Ted Cruz Implodes
By Emily Flitter
BEDFORD, Ind. (Reuters) – With Donald Trump emerging as the favorite to win Indiana’s primary on Tuesday and cement his grip on the Republican U.S. presidential nomination, his main rival Ted Cruz lashed out in unusually harsh terms, slamming the billionaire as a “pathological liar” and “amoral.”
Cruz has been counting on a win in Tuesday’s primary to slow the New York businessman’s progress toward the nomination.
But polls in recent days have shown Trump opening up a substantial lead in the Midwestern state over the U.S. senator from Texas.
Campaigning in Evansville, Indiana, Cruz sounded deeply frustrated by the bombastic real estate mogul, who has ripped conservative Cruz at every turn.
“The man cannot tell the truth but he combines it with being a narcissist,” Cruz said of Trump, “a narcissist at a level I don’t think this country has ever seen.”
Cruz also termed Trump a “serial philanderer” — likely as part of his strategy to try to siphon the support of evangelical voters from Trump.
Republican voters in Indiana could give Trump an almost unstoppable advantage in his turbulent journey toward the party’s presidential nomination. He holds a double-digit polling lead in the state.
Trump, who frequently refers to Cruz as “Lyin’ Ted,” quickly responded to his rival’s attack.
“Over the last week, I have watched Lyin’ Ted become more and more unhinged as he is unable to react under the pressure and stress of losing, in all cases by landslides, the last six primary elections — in fact, coming in last place in all but one of them,” he said in a statement.
Trump has drawn both passionate support and vitriolic condemnation with his stands on immigration and national security – including a call to build a wall along the Mexican border that he says Mexico would pay for and a bid to temporarily ban Muslims from entering the United States.
Fresh off a sweep of five Northeastern states last week, a Trump win on Tuesday could put him within reach of the 1,237 delegates required to lock up the Republican nomination before the party’s convention in July.
“If we win Indiana, it’s over,” he told a cheering crowd in Terre Haute, Indiana, on the eve of the vote.
Cruz’s fading prospects prompted more soul-searching among Republican operatives and voters alike.
Mark Salter, a former top aide to Senator John McCain, the 2008 Republican presidential nominee, tweeted Tuesday that he could not support Trump in the general election and would instead back Hillary Clinton, the likely Democratic nominee.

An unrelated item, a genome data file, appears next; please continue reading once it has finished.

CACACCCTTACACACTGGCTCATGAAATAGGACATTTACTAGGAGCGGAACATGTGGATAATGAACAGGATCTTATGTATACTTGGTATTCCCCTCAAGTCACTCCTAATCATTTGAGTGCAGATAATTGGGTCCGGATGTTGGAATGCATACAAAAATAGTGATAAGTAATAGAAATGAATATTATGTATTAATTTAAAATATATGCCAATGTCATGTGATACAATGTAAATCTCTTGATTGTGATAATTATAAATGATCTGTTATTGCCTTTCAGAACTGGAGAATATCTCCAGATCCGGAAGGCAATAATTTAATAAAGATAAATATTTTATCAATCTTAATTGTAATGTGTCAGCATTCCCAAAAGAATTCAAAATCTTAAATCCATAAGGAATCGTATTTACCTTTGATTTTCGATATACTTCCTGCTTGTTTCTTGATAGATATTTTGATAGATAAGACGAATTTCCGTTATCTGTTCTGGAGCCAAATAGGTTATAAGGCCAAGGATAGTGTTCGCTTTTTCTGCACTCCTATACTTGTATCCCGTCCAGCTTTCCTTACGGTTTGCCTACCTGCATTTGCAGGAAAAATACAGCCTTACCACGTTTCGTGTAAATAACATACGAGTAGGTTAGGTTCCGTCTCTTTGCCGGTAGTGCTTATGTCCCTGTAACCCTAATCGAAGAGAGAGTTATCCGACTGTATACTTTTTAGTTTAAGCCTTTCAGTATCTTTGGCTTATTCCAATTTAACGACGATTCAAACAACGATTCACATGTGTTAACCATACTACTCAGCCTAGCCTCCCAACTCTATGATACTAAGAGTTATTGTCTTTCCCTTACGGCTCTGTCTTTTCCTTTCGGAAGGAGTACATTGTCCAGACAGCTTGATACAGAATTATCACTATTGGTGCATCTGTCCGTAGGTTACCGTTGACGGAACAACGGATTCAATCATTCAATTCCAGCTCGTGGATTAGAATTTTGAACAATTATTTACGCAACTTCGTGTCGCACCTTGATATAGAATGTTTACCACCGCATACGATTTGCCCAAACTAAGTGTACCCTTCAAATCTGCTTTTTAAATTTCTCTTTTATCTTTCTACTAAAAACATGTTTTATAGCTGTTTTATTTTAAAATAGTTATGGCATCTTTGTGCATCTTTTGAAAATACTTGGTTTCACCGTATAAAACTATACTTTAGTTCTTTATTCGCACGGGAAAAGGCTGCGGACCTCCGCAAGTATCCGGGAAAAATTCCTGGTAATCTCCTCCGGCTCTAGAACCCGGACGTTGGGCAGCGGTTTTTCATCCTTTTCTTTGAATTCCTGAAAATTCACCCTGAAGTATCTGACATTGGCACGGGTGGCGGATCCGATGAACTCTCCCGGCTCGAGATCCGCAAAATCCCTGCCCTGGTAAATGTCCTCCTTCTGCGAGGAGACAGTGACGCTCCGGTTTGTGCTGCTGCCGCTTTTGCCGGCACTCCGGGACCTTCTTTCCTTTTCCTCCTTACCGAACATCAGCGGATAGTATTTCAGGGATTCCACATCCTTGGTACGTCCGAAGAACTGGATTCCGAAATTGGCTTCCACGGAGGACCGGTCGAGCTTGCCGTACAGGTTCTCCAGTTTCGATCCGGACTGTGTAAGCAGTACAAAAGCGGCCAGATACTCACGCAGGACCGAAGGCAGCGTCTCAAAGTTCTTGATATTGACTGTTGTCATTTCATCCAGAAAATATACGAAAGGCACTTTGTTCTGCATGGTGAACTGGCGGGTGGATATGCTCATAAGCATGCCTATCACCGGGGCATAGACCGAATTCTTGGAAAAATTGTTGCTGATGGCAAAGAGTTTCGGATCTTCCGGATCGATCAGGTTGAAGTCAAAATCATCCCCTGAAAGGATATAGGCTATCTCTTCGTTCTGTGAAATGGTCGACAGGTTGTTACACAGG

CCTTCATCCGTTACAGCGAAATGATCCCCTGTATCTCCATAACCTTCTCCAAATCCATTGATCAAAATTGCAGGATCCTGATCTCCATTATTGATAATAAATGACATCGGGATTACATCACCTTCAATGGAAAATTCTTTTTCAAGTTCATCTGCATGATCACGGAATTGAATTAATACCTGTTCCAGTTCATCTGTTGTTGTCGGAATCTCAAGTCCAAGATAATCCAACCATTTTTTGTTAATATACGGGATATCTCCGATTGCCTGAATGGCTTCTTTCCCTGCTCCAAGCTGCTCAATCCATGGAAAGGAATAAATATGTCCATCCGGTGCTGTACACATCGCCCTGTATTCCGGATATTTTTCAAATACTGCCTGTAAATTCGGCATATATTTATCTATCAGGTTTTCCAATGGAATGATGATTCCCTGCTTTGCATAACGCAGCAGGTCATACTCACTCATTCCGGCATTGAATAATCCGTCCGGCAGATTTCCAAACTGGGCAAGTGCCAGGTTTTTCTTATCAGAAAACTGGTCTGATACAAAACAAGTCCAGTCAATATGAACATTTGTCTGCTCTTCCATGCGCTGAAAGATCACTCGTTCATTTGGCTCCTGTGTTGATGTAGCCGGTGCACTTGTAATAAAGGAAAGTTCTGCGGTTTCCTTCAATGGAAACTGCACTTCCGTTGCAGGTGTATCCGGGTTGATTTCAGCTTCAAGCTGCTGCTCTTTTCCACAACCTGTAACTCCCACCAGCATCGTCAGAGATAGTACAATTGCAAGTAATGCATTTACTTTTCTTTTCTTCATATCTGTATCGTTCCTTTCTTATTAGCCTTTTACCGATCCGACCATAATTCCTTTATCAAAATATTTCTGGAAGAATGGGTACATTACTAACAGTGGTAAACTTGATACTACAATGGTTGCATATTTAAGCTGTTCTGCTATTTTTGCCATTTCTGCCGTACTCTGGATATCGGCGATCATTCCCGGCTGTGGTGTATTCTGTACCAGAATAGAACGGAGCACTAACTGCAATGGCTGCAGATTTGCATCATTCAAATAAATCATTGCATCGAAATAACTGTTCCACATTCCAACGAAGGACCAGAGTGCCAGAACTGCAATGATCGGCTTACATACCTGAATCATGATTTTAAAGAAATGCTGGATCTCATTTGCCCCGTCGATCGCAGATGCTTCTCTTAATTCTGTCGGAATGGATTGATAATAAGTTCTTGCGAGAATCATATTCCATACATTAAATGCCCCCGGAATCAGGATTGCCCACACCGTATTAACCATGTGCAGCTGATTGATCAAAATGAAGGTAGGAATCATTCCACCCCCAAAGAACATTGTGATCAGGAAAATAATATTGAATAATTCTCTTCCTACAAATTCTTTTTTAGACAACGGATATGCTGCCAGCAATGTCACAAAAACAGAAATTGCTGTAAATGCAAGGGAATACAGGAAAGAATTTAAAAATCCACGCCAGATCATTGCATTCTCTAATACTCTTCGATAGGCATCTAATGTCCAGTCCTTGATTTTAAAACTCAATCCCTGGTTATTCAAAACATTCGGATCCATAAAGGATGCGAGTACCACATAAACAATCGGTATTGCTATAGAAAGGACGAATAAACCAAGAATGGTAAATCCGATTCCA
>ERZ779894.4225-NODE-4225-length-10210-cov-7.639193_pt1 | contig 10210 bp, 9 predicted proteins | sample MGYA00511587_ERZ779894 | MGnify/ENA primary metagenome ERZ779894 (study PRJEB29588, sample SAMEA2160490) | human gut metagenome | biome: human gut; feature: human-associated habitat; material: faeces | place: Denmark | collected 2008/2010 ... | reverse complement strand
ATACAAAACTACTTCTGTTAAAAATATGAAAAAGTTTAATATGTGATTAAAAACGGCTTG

Contacted by Reuters, Salter elaborated: “She is fit for office. He isn’t.”
Salter also called Clinton “the more conservative choice.”
Goldie Hicks, 77, of Brazil, Indiana, cast a vote for Cruz and said she wasn’t sure if she could support Trump in November. “He’s just too loud, too boisterous,” Hicks said. Nor could she support Clinton, she said.
Cruz vowed on Monday to “compete to the end” but a loss in Indiana would be particularly crushing for the senator, who has argued that his brand of religious conservatism is a natural draw for heartland Republicans.
Cruz’s fury on Tuesday was set off by Trump linking the senator’s father to John F. Kennedy’s assassin.
The Texan pulled no punches. “I’m going to tell you what I really think of Donald Trump.
This man is a pathological liar. He doesn’t know the difference
between truth and lies,” he told reporters.
“He lies practically every word that comes out of his mouth.
And…his response is to accuse everybody else of lying.”
For Cruz, Tuesday’s critique of Trump was his fiercest yet. But it may come far too late. Earlier in the campaign, he refused to bash Trump over such proposals such as Trump’s call for a ban on Muslim immigration.
In December, Cruz vowed that he “won’t get engaged in personal insults and attacks” with Trump and warned that voters are turned off by “a bunch of politicians bickering like school children.”
Trump now has 996 delegates, compared with 565 for Cruz and 153 for Ohio Governor John Kasich, according to The Associated Press. Another 57 delegates are up for grabs in Indiana.
Top Trump aide Corey Lewandowski told CNN on Tuesday the campaign expected to win more than required number of delegates – 1,300 to 1,400.
Julie Blackwell Chase, a clerk treasurer in the town of Bedford in southern Indiana, said she voted early for Trump in part because she appreciated his willingness to break with conventional politics. “We need new blood,” she said.
On the Democratic side, front-runner Clinton holds a lead of more than 6 percentage points in Indiana over rival Bernie Sanders, according to an average of recent polls compiled by RealClearPolitics.
Despite Clinton’s formidable delegate lead, the U.S. senator from Vermont campaigned heavily in Indiana on his message against income inequality and Wall Street excesses.
Jeremy Williamson weathered cold rain in Indianapolis to vote for Sanders, who he thinks should stay in the race to push Clinton to be more progressive. “I want to see the political revolution that everybody’s promising,” he said.
Clinton has already moved on to West Virginia, which holds its primary next week. On Tuesday, she tried to reassure coal workers in that state that her administration would work on their behalf as their industry faces an increasing threat from other sources of energy such as natural gas.
(Additional reporting by Alana Wise in Indianapolis and Ginger Gibson in Terre Haute and Doina Chiacu and David Alexander in Washington; Writing by James Oliphant and Richard Valdmanis; Editing by Alistair Bell)